If your church is ready to start diving in to these concepts of stronger, more purposeful original worship songs, please check out www.songsmithcreative.com and contact us about hosting a workshop at your church.

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7 Responses to “Worship Songs – Have We Settled?”

  1. Eric Schlange March 5, 2014 at 9:32 am Reply

    Great thoughts, Rob. I especially liked this line “If you are singing a song about grace, then don’t put a bridge in there about how you are “on fire” for God…that’s a different song.”

    I like songs with focus!

  2. I’m a huge Dustin Kensrue fan. His song writing is spot on to me.
    The statement, “Don’t settle on old revelation and if you can’t find songs that are suitable, then go write one”, is great.

    Thanks for this. Great stuff.

  3. For several years now I have thought that many worship songs sound like magnetic poetry: the same lyrics over and over again. jumbled together in different arrangements, as though someone had taken various phrases from the book of Psalms and tossed them into worship songs at random.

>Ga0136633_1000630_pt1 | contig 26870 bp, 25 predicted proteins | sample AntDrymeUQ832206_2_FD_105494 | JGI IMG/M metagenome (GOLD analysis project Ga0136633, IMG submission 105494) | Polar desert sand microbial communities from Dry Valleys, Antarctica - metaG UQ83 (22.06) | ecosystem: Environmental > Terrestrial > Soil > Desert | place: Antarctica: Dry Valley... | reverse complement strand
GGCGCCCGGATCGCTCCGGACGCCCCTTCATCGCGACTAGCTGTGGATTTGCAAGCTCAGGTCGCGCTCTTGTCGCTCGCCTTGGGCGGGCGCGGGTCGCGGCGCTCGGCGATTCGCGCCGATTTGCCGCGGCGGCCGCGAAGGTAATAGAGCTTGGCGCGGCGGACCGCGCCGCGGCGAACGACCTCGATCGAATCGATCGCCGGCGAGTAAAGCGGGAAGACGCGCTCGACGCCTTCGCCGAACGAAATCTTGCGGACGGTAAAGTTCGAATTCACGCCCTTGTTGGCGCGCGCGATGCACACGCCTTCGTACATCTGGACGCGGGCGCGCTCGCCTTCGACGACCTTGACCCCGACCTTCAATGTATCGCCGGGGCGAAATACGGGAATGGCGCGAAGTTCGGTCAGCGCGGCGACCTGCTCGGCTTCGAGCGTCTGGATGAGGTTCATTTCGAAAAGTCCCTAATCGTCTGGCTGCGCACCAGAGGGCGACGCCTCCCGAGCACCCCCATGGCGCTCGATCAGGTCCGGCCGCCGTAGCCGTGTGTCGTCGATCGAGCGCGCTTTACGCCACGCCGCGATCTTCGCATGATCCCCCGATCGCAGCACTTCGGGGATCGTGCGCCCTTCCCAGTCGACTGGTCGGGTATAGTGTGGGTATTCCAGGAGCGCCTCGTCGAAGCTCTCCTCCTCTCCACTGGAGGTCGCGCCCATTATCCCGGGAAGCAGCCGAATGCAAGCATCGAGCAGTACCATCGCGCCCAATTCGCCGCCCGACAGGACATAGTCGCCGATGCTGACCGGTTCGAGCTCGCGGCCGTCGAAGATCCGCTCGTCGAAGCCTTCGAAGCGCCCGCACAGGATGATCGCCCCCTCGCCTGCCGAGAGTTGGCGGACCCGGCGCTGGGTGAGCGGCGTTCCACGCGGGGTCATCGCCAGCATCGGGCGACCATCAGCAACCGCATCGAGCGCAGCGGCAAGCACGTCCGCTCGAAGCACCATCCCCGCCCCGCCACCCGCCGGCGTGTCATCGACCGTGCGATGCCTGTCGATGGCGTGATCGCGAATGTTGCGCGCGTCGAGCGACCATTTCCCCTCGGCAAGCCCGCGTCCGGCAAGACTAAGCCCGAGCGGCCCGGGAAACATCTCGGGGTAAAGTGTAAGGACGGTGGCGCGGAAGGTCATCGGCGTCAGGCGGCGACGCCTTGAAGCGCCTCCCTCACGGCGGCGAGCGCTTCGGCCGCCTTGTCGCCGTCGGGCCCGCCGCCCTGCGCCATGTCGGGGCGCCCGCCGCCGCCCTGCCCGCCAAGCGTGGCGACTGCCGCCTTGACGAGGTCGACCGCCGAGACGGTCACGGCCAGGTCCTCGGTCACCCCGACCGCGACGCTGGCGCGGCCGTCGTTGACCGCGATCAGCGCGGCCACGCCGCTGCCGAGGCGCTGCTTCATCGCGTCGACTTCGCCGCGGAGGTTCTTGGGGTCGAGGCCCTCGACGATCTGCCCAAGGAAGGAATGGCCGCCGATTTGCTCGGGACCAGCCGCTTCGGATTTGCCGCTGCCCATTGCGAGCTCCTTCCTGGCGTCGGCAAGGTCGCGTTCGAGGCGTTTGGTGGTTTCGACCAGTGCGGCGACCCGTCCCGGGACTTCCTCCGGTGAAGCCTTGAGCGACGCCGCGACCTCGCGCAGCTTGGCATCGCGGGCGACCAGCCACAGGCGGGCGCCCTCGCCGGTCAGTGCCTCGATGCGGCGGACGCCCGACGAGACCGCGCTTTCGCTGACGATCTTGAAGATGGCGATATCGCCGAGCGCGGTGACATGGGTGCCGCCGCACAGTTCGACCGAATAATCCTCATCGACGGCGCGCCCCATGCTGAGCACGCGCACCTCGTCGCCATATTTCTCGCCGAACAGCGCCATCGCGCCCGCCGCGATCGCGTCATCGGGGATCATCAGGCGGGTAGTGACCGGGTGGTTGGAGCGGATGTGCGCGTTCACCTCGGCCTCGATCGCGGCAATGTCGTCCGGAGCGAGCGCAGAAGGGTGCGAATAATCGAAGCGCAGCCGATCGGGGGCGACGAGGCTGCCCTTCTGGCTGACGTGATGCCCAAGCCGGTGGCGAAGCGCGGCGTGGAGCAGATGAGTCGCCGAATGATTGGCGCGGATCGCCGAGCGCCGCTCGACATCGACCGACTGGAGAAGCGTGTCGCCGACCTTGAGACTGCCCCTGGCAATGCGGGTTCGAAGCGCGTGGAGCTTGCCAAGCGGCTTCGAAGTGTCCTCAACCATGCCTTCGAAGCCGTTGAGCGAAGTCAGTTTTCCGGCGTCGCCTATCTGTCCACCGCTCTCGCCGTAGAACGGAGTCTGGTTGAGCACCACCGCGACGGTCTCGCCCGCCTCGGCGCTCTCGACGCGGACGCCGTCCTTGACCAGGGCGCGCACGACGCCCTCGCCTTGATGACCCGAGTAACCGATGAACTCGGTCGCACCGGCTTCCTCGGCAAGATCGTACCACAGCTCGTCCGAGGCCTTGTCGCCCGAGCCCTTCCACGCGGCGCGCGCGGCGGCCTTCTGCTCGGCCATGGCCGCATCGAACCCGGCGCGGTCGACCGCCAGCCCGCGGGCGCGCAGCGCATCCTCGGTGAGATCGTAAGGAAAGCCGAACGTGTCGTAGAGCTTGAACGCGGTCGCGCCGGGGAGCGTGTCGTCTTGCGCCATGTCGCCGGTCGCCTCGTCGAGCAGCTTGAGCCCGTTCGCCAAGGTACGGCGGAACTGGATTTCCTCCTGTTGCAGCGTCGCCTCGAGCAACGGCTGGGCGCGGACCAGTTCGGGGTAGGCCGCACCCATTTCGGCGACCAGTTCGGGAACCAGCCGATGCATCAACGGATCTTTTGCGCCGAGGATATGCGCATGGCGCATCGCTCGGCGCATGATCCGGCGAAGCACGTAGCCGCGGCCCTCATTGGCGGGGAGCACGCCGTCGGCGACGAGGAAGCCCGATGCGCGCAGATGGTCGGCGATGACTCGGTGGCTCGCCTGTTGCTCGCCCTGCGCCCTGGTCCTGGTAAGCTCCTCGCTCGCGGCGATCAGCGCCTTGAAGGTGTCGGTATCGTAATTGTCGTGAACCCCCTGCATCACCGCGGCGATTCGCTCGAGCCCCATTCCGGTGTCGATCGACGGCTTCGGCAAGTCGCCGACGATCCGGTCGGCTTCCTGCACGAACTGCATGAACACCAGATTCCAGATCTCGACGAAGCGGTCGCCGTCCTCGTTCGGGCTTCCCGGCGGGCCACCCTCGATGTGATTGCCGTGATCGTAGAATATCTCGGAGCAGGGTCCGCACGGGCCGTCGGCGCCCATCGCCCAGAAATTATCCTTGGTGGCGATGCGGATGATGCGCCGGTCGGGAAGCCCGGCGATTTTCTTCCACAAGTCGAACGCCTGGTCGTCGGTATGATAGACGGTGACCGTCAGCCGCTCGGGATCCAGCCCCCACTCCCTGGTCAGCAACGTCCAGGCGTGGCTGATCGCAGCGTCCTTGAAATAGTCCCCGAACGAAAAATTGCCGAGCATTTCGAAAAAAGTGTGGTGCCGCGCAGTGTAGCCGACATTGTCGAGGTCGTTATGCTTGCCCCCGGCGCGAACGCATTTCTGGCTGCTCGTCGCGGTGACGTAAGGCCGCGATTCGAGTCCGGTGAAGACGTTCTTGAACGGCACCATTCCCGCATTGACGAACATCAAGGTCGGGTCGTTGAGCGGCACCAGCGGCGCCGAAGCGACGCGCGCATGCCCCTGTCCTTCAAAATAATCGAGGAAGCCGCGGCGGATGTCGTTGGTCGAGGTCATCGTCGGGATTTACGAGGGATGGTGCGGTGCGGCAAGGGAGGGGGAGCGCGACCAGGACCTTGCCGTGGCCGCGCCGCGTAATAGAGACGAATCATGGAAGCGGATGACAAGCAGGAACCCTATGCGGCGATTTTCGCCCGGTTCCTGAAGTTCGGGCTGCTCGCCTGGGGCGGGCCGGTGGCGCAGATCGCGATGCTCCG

Sometimes, I find it difficult not to laugh at how incongruous certain lyrics sound when they are placed in songs that they don’t fit in, or at how cheesy certain songs sound in general. It’s unfortunate, because I love God, but I am far from impressed with much contemporary Christian music.

    I find much of it very difficult to relate to, especially because it often sounds very subjective and emotional; it focuses on how someone feels rather than on who God is and what he has done. How can I sing about an emotion that I don’t necessarily feel at the moment? I often don’t feel on fire, in love, helpless, et cetera, and I am not going to sing words that are simply not true. I am not going to pretend that I share a particular emotional state at that moment (or in general) merely to sing a song with everyone else.